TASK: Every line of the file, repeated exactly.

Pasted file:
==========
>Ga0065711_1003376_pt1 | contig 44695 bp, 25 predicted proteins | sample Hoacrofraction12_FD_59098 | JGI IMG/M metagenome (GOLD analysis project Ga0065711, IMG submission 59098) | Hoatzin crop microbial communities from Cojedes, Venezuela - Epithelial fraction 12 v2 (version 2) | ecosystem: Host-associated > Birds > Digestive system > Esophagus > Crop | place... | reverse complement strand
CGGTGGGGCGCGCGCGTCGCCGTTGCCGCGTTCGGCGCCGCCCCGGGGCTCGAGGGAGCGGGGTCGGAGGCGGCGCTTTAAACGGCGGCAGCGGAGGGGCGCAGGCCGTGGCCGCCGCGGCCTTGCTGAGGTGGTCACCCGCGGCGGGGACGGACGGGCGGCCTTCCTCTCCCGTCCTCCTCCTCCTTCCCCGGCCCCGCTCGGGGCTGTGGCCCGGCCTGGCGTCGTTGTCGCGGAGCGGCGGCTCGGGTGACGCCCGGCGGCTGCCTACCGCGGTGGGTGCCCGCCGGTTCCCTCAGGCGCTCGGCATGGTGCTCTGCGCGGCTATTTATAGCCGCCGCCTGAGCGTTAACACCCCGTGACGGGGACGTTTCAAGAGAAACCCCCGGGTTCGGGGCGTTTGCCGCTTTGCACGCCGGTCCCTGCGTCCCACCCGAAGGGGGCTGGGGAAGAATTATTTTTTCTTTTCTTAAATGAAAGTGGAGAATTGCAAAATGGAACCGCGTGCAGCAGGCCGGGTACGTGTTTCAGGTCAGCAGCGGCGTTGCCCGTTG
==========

>Ga0065711_1003376_pt1 | contig 44695 bp, 25 predicted proteins | sample Hoacrofraction12_FD_59098 | JGI IMG/M metagenome (GOLD analysis project Ga0065711, IMG submission 59098) | Hoatzin crop microbial communities from Cojedes, Venezuela - Epithelial fraction 12 v2 (version 2) | ecosystem: Host-associated > Birds > Digestive system > Esophagus > Crop | place... | reverse complement strand
CGGTGGGGCGCGCGCGTCGCCGTTGCCGCGTTCGGCGCCGCCCCGGGGCTCGAGGGAGCGGGGTCGGAGGCGGCGCTTTAAACGGCGGCAGCGGAGGGGCGCAGGCCGTGGCCGCCGCGGCCTTGCTGAGGTGGTCACCCGCGGCGGGGACGGACGGGCGGCCTTCCTCTCCCGTCCTCCTCCTCCTTCCCCGGCCCCGCTCGGGGCTGTGGCCCGGCCTGGCGTCGTTGTCGCGGAGCGGCGGCTCGGGTGACGCCCGGCGGCTGCCTACCGCGGTGGGTGCCCGCCGGTTCCCTCAGGCGCTCGGCATGGTGCTCTGCGCGGCTATTTATAGCCGCCGCCTGAGCGTTAACACCCCGTGACGGGGACGTTTCAAGAGAAACCCCCGGGTTCGGGGCGTTTGCCGCTTTGCACGCCGGTCCCTGCGTCCCACCCGAAGGGGGCTGGGGAAGAATTATTTTTTCTTTTCTTAAATGAAAGTGGAGAATTGCAAAATGGAACCGCGTGCAGCAGGCCGGGTACGTGTTTCAGGTCAGCAGCGGCGTTGCCCGTTG